Cross-posted at WLF’s Forbes.com contributor site
Federal Rule of Civil Procedure 11, which in part authorizes the imposition of sanctions on attorneys who sign frivolous pleadings in federal court, is not used nearly as much as it should be. But that may be changing a little, at least in the U.S. Court of Appeals for the Seventh Circuit.
In a recently issued 18-page ruling, Judge Richard Posner authored a unanimous panel opinion reversing an Illinois district judge’s failure to impose Rule 11 sanctions on attorneys with the firm Robbins Geller Rudman & Dowd. The factual background reads like a scenario plucked directly from a law school ethics exam.
Seeking hundreds of millions of dollars in damages, plaintiffs filed a putative class action alleging that Boeing Company, along with its CEO and the head of its commercial aircraft division, committed securities fraud in violation of federal law. The district judge dismissed the complaint for failing to allege sufficient facts to properly plead the requisite scienter for fraud. Not to be deterred, plaintiffs promptly filed an amended complaint, but this time with detailed bombshell revelations from a confidential source. Ultimately, however, the allegations in the amended complaint could not withstand even the slightest scrutiny.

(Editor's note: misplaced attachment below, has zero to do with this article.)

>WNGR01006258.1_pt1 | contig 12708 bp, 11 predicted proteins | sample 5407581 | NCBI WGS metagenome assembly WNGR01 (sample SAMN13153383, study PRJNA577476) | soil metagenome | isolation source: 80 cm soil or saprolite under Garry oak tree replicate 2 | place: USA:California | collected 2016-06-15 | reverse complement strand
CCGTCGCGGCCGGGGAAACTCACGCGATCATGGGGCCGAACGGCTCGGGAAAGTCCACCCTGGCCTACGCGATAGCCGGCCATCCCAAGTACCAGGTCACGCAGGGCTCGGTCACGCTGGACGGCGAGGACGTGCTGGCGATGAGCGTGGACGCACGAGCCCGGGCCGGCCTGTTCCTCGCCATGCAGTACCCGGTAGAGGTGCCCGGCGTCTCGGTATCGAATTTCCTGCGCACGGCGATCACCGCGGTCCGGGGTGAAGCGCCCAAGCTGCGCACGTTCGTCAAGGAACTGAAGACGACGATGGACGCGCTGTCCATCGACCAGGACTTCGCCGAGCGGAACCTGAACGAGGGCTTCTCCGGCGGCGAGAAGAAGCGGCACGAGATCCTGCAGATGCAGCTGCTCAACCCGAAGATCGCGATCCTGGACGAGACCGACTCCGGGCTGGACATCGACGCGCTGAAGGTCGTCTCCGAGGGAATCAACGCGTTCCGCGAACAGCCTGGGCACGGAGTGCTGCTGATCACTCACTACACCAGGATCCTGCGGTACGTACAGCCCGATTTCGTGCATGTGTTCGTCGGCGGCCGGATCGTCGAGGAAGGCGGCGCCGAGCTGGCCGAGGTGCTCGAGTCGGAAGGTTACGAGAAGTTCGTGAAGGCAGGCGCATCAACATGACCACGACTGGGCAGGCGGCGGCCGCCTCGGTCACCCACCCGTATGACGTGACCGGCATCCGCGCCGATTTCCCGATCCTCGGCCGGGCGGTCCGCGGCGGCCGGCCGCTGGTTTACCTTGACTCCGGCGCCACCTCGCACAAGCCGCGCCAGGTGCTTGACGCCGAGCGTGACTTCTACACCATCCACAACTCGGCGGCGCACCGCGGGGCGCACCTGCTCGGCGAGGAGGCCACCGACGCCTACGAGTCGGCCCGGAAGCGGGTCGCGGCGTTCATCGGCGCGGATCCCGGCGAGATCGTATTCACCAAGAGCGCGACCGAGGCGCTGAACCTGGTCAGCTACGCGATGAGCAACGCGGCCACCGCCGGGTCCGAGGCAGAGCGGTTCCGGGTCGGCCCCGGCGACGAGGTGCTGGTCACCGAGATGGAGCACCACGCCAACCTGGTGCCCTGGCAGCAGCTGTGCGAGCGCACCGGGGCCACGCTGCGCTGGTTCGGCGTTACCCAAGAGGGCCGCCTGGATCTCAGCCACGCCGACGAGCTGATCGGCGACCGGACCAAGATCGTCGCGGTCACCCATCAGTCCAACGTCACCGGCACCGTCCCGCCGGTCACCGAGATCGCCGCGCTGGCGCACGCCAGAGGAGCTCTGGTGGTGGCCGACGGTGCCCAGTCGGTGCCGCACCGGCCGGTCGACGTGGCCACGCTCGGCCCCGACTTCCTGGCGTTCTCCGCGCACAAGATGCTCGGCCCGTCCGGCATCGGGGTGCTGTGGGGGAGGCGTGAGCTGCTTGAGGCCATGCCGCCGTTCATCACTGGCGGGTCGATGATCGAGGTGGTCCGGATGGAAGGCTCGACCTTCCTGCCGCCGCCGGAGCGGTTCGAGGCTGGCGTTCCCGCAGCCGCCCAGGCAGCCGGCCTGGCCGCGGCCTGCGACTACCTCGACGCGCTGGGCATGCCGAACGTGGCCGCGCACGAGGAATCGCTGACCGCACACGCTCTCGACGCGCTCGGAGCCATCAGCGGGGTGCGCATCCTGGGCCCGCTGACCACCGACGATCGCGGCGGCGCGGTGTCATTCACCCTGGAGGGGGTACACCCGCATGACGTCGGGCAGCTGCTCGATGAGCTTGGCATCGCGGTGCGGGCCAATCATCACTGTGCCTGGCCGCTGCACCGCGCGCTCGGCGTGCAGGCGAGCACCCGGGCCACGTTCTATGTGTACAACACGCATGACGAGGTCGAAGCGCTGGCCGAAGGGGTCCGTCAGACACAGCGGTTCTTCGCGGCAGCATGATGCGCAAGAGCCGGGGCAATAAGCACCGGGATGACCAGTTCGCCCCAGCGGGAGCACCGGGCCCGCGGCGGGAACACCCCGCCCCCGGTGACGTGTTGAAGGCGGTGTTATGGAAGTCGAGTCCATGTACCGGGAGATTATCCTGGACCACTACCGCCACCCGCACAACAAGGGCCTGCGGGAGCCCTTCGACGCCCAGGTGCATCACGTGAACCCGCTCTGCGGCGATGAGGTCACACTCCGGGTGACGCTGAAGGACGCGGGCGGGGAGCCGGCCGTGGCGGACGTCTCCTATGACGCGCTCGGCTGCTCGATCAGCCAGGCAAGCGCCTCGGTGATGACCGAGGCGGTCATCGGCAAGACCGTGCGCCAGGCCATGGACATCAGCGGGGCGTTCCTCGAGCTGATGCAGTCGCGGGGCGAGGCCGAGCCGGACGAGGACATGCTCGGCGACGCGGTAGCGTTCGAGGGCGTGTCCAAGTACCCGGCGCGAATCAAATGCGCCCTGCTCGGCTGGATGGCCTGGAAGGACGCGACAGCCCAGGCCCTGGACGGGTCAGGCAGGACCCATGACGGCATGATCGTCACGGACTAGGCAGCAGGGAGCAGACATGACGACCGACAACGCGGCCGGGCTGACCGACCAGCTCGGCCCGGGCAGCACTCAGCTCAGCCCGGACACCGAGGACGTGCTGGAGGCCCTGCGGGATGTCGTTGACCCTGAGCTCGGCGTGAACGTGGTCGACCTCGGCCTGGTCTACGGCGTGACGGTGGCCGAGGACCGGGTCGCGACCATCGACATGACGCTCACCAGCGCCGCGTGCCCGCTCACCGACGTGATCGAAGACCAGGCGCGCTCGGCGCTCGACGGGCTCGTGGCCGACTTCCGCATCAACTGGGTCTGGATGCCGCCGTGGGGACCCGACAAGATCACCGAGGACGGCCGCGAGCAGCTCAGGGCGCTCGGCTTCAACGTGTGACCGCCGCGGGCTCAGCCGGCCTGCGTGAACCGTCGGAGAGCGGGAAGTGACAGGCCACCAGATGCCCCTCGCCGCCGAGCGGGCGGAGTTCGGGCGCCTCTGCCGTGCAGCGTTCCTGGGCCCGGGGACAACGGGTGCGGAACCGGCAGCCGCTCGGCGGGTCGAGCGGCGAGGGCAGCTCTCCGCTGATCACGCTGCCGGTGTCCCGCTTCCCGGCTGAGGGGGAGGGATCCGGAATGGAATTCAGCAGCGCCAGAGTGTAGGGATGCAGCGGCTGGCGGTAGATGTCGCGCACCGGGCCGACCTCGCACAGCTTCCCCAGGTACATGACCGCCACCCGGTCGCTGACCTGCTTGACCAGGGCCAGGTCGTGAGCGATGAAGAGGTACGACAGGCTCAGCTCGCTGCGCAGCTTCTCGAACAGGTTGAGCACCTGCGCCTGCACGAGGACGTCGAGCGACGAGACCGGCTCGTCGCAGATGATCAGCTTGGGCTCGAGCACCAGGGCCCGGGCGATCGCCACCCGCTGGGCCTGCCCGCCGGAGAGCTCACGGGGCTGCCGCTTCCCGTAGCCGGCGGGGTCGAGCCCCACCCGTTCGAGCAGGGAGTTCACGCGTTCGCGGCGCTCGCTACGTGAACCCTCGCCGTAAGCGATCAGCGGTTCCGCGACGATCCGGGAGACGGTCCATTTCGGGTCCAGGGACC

As Posner describes it:
The plaintiffs’ lawyers had made confident assurances in their complaint about a confidential source—their only barrier to dismissal of their suit—even though none of the lawyers had spoken to the source and their investigator acknowledged that she couldn’t verify what (according to her) he had told her.
Their failure to inquire further puts one in mind of ostrich tactics—of failing to inquire for fear that the inquiry might reveal stronger evidence of their scienter regarding the authenticity of the confidential source than the flimsy evidence of scienter they were able to marshal against Boeing.
Noting that the same law firm had been accused of “similar conduct” in three other reported cases, Posner remanded the matter back to the district judge, who would be in a better position to calculate a dollar amount for Rule 11 sanctions.
The case is City of Livonia Employees’ Retirement System v. The Boeing Co.